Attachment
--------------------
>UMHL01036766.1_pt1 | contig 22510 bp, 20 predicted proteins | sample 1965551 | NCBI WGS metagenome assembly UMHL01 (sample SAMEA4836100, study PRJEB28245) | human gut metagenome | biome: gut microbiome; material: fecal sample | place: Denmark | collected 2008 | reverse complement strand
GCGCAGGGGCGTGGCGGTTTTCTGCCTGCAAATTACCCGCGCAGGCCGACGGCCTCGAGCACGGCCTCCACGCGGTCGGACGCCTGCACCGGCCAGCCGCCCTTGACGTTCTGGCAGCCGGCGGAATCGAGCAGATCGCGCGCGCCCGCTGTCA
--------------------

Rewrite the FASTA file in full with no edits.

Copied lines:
>UMHL01036766.1_pt1 | contig 22510 bp, 20 predicted proteins | sample 1965551 | NCBI WGS metagenome assembly UMHL01 (sample SAMEA4836100, study PRJEB28245) | human gut metagenome | biome: gut microbiome; material: fecal sample | place: Denmark | collected 2008 | reverse complement strand
GCGCAGGGGCGTGGCGGTTTTCTGCCTGCAAATTACCCGCGCAGGCCGACGGCCTCGAGCACGGCCTCCACGCGGTCGGACGCCTGCACCGGCCAGCCGCCCTTGACGTTCTGGCAGCCGGCGGAATCGAGCAGATCGCGCGCGCCCGCTGTCA